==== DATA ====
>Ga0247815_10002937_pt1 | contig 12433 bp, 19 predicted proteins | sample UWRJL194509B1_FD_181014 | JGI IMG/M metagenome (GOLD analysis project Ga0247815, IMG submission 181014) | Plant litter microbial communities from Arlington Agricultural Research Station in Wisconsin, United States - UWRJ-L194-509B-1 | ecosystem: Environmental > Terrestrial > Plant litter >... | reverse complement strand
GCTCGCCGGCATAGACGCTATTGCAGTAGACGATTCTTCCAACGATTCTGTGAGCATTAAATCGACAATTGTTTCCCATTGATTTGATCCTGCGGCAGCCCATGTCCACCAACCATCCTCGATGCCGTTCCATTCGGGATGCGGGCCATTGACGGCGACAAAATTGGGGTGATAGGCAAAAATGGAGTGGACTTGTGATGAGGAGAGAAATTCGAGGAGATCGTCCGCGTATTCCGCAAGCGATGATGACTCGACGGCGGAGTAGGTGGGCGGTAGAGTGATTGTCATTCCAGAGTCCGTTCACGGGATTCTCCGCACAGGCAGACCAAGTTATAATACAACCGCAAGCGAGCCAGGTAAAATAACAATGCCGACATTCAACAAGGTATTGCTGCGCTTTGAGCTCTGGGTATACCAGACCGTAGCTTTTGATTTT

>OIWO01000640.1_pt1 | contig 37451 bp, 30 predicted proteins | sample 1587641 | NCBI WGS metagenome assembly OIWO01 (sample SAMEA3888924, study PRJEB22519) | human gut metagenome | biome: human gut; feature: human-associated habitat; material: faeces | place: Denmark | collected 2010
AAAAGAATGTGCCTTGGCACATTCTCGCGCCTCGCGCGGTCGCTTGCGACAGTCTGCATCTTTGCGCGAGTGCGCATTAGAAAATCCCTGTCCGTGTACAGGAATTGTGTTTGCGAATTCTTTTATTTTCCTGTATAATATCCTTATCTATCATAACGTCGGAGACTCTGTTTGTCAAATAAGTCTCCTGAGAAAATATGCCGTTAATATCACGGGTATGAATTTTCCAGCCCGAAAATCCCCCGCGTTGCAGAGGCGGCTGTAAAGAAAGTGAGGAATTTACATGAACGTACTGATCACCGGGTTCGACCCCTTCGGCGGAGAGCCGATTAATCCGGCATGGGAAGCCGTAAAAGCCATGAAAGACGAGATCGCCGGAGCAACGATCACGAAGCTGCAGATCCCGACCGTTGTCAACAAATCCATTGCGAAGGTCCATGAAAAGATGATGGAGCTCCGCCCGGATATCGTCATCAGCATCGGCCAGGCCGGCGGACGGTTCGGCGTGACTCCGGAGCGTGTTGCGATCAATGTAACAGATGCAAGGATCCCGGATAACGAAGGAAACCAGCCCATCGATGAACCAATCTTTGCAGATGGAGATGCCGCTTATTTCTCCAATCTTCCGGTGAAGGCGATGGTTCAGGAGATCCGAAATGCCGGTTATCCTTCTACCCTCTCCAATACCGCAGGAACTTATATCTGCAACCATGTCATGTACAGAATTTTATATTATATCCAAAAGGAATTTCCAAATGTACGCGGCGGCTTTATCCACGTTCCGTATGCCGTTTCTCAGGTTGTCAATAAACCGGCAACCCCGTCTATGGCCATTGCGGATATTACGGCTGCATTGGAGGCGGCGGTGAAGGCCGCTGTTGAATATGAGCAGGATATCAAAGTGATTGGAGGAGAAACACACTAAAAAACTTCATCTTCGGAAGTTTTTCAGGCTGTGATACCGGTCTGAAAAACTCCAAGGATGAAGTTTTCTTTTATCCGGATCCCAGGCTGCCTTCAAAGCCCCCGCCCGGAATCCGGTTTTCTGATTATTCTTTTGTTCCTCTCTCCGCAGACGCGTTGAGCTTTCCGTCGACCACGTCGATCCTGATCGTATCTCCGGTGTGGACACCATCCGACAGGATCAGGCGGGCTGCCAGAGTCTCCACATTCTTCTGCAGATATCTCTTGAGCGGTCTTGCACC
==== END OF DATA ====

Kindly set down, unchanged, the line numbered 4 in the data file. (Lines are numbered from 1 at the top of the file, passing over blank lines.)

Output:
AAAAGAATGTGCCTTGGCACATTCTCGCGCCTCGCGCGGTCGCTTGCGACAGTCTGCATCTTTGCGCGAGTGCGCATTAGAAAATCCCTGTCCGTGTACAGGAATTGTGTTTGCGAATTCTTTTATTTTCCTGTATAATATCCTTATCTATCATAACGTCGGAGACTCTGTTTGTCAAATAAGTCTCCTGAGAAAATATGCCGTTAATATCACGGGTATGAATTTTCCAGCCCGAAAATCCCCCGCGTTGCAGAGGCGGCTGTAAAGAAAGTGAGGAATTTACATGAACGTACTGATCACCGGGTTCGACCCCTTCGGCGGAGAGCCGATTAATCCGGCATGGGAAGCCGTAAAAGCCATGAAAGACGAGATCGCCGGAGCAACGATCACGAAGCTGCAGATCCCGACCGTTGTCAACAAATCCATTGCGAAGGTCCATGAAAAGATGATGGAGCTCCGCCCGGATATCGTCATCAGCATCGGCCAGGCCGGCGGACGGTTCGGCGTGACTCCGGAGCGTGTTGCGATCAATGTAACAGATGCAAGGATCCCGGATAACGAAGGAAACCAGCCCATCGATGAACCAATCTTTGCAGATGGAGATGCCGCTTATTTCTCCAATCTTCCGGTGAAGGCGATGGTTCAGGAGATCCGAAATGCCGGTTATCCTTCTACCCTCTCCAATACCGCAGGAACTTATATCTGCAACCATGTCATGTACAGAATTTTATATTATATCCAAAAGGAATTTCCAAATGTACGCGGCGGCTTTATCCACGTTCCGTATGCCGTTTCTCAGGTTGTCAATAAACCGGCAACCCCGTCTATGGCCATTGCGGATATTACGGCTGCATTGGAGGCGGCGGTGAAGGCCGCTGTTGAATATGAGCAGGATATCAAAGTGATTGGAGGAGAAACACACTAAAAAACTTCATCTTCGGAAGTTTTTCAGGCTGTGATACCGGTCTGAAAAACTCCAAGGATGAAGTTTTCTTTTATCCGGATCCCAGGCTGCCTTCAAAGCCCCCGCCCGGAATCCGGTTTTCTGATTATTCTTTTGTTCCTCTCTCCGCAGACGCGTTGAGCTTTCCGTCGACCACGTCGATCCTGATCGTATCTCCGGTGTGGACACCATCCGACAGGATCAGGCGGGCTGCCAGAGTCTCCACATTCTTCTGCAGATATCTCTTGAGCGGTCTTGCACC